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BIFF 2019
O Beautiful Night: A wild, surreal but unfulfilling evening

Marko Mandić and Noah Saavedra in "O Beautiful Night"
© Komplizen Film 2019, Image: Jieun Yi

Adding to a genre of films that focus on wild, raucous evenings where anything and everything can happen, O Beautiful Night knows how to stage a strikingly surreal moment, and then another, and then more still. Alas, it fails in its attempts to splice them all together.

By Sarah Ward

Even cloaked in O Beautiful Night’s intoxicatingly neon colour scheme, the tiles behind Juri (Noah Saavedra) and his pal (Marko Mandić) stand out. In recent Hollywood-produced films such as Hanna, The Hunger Games: Mockingjay - Part 2, Captain America: Civil War and Atomic Blonde, Berlin’s orange-hued Messedamm subway has played a prominent part - to the point that any sight of gleaming, rectangular-shaped tiles in a subterranean German location instantly screams the city’s name. Even if O Beautiful Night doesn’t venture into the specific space’s depths, it looks like it does. In the process, it taps into an inescapable truth about the recognisable underground passage. The Messedamm subway looks a treat on the big screen, but, in the cold light of reality, it’s just a brightly adorned thoroughfare between a train station and a former convention centre.
Sadly, O Beautiful Night follows this lead - glistening with an alluring sheen, but proving largely empty and average otherwise. Marking the feature debut of director and illustrator Xaver Böhm, it has been garnering attention since its Berlinale premiere earlier this year; however, beyond its inky aesthetics and its purposefully anarchic vibe, it’s a slight and unfulfilling affair. Driving scene from "O Beautiful Night" Yuri and Nina head out on the town with Death | © Komplizen Film 2019, Image: Jieun Yi


Juri’s friend isn’t just any old guy he meets in a rundown casino; according to the sly older gent, he’s Death himself. With hypochondriac Juri more than a little obsessed about his potential impending demise - dreaming about a raven eating his heart from his chest, notably - coming across the afterworld’s hellish harbinger doesn’t seem all that surprising. Before the sun rises on what could be his last night, the twenty-something musician flits between opium dens, peep shows, bars, zoos and go-kart tracks. He’s a party to a drug deal, plays Russian roulette and falls for a beguiling Nietzsche-reading erotic dancer by the name of Nina (Vanessa Loibl). In possibly farewelling life, he finally learns to live it, taking a whirlwind tour through the ups and downs of human existence.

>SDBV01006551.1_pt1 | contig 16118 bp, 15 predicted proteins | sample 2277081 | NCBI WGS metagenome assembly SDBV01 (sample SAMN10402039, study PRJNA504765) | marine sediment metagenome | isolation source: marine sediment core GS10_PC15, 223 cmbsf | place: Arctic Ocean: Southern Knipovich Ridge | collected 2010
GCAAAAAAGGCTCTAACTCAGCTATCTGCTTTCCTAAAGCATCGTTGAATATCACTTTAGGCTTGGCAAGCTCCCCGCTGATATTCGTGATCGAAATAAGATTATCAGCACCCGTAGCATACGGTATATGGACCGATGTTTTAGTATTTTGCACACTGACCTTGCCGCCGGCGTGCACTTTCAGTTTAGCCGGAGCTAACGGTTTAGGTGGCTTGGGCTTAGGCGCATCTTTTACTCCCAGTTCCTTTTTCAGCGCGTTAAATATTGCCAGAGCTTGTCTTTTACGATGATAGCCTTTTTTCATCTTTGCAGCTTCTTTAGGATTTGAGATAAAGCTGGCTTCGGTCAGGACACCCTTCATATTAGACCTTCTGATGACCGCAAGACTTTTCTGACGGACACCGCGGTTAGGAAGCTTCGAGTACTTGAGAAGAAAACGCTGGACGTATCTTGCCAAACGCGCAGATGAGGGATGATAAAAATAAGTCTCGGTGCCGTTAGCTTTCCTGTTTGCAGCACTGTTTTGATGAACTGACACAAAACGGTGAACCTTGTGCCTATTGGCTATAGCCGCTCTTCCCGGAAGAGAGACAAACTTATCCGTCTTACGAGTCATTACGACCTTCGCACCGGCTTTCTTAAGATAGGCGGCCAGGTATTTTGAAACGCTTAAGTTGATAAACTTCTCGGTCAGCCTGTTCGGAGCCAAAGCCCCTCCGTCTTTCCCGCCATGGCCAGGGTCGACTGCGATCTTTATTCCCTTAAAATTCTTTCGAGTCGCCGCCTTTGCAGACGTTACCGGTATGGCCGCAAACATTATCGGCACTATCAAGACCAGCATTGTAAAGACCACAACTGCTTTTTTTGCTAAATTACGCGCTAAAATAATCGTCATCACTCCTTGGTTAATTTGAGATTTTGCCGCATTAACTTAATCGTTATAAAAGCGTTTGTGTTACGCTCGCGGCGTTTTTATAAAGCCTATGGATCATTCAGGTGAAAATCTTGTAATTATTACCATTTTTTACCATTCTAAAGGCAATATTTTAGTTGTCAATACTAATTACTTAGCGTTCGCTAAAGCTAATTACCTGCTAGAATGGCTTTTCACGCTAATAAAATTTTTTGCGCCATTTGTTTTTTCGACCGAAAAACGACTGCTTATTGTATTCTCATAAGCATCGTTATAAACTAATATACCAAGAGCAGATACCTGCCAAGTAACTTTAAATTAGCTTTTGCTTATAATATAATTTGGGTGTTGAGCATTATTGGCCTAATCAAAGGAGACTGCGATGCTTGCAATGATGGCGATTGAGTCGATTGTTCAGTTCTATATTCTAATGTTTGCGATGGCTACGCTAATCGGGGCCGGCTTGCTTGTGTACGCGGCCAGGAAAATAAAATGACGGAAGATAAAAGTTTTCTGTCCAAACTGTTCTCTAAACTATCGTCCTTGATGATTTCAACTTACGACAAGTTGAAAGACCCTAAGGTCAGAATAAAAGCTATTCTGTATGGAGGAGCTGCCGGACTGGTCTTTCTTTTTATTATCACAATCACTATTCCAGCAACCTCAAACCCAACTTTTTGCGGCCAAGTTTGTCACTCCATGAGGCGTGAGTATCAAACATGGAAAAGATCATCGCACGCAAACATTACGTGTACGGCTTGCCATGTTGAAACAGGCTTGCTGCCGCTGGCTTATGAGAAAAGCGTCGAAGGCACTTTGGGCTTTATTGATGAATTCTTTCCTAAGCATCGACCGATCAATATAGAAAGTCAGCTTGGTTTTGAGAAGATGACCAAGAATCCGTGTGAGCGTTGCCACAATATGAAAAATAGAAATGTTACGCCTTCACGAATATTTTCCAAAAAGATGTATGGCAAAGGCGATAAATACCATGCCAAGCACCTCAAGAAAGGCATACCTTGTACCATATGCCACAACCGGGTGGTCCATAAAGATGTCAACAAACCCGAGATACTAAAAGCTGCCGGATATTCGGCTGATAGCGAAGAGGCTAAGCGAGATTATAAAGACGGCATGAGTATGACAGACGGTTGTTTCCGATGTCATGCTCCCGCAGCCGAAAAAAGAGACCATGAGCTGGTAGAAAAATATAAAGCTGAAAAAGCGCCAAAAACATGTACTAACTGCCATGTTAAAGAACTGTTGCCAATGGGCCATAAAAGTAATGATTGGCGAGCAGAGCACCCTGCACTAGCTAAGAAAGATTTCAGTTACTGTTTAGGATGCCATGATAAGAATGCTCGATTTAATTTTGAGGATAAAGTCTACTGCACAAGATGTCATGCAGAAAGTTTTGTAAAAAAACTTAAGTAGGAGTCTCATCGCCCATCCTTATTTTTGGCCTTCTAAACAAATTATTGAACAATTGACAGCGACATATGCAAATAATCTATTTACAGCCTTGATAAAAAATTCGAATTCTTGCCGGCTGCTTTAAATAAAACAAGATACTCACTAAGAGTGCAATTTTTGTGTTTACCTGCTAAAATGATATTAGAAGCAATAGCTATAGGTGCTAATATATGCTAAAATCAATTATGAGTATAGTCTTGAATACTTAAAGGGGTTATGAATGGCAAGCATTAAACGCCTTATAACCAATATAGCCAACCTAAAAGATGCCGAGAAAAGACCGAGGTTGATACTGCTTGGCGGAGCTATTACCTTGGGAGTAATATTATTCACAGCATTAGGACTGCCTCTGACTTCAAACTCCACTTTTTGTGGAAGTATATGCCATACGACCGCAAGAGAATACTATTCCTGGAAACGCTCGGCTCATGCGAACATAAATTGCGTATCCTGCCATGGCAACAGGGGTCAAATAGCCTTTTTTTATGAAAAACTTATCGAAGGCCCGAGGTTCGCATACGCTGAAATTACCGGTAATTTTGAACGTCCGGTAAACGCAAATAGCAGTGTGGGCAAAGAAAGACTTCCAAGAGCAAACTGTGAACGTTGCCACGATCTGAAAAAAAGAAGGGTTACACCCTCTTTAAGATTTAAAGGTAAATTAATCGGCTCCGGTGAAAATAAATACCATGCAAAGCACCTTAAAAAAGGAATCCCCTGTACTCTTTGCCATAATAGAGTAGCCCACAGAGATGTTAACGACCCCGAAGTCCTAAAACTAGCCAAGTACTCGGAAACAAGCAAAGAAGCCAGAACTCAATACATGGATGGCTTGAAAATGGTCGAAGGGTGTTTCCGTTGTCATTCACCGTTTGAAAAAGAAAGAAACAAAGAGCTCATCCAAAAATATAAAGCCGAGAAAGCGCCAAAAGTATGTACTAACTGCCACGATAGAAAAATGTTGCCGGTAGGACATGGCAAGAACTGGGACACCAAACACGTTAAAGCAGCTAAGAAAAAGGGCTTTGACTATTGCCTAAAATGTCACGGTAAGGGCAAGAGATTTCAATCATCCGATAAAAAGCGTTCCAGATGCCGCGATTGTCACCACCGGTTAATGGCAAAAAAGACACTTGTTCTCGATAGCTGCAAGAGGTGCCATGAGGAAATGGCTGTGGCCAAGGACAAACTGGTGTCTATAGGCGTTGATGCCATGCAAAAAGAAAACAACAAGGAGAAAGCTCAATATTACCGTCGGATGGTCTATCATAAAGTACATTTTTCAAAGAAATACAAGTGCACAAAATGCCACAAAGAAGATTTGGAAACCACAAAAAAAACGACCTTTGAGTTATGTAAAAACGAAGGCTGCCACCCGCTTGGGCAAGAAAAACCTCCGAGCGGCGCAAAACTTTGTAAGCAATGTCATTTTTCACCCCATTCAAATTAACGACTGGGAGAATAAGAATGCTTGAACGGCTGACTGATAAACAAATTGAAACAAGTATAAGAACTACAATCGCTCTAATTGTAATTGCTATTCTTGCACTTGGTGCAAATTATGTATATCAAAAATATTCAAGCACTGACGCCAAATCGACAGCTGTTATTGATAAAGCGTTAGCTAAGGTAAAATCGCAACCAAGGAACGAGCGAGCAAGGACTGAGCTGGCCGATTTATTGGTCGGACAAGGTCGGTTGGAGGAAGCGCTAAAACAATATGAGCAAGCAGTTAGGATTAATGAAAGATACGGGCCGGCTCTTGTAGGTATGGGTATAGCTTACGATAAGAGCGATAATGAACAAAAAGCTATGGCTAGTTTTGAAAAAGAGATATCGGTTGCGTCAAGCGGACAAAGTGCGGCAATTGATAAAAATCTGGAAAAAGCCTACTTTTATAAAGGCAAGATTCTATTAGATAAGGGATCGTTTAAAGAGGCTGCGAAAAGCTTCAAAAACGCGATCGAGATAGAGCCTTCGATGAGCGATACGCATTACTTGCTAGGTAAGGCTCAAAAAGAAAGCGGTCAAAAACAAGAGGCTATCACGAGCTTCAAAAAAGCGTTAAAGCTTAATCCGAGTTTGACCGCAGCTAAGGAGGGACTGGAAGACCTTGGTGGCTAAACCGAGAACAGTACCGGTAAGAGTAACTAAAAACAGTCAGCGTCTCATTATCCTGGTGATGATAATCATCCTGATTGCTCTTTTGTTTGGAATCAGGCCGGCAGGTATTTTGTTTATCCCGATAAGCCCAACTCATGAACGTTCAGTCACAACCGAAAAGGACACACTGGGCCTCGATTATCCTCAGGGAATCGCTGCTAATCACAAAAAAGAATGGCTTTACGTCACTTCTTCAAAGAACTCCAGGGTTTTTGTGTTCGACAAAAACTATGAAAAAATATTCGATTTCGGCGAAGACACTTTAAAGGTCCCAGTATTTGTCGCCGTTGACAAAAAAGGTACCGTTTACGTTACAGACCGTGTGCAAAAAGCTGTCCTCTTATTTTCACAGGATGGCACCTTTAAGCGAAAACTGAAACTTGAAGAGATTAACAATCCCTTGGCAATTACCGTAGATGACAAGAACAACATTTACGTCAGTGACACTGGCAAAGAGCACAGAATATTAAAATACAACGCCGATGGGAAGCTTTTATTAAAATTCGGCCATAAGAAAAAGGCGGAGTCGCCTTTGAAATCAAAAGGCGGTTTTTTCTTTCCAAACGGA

Some scenes, such as a tense, gun-toting sit-down where pulling a trigger could be devastating or liberating, demonstrate O Beautiful Night at its best. As Juri sweats in increasingly unhinged company, he embraces the erratic nature of being alive - and his nocturnal emotional rollercoaster ride comes firmly into view. Other scenes, while reaching for the same insights, feel stock-standard. As Juri, Death and Nina chart a cyclic course, repetition sets in, with Böhm seeming more enamoured with the visual potential of each episodic incident than its underlying meaning. Vanessa Loibl in "O Beautiful Night" Vanessa Loibl plays Nina in her first major feature film role | © Komplizen Film 2019, Image: Jieun Yi


Considering the gorgeous, vibrant and electric imagery that it splashes across the screen, O Beautiful Night’s intoxication with its own reflection is somewhat understandable. From a purely aesthetic standpoint, it’s easy to get lost in Jieun Yi’s dark, enticing, roaming cinematography and ignore the story completely. The film isn’t that experiential by design, however; it isn’t trying to eschew narrative and simply take viewers on a careening, stream-of-consciousness journey. Perhaps if it had, it mightn’t have proven as meandering - here, as Juri and Death keep playing out the same dynamic, the feature’s 89-minute running time feels much longer.
It doesn’t help that Saavedra, Mandić and Loibl can’t invest their parts with much in the way of depth. Their troubles primarily stem from Böhm and Ariana Berndl’s script, but the anxious Juri always remains a passive presence, while Nina serves the story instead of feeling like flesh and blood. And, although a layer of uncertainty lingers over Death and his true purpose (including the idea that he could just be an eerie drug addict), he remains a forceful one-note creation as well. Like characters, like film, with O Beautiful Night lurching forth into a lurid evening looking for adventure and wisdom, but mistaking seductive chaos for substance.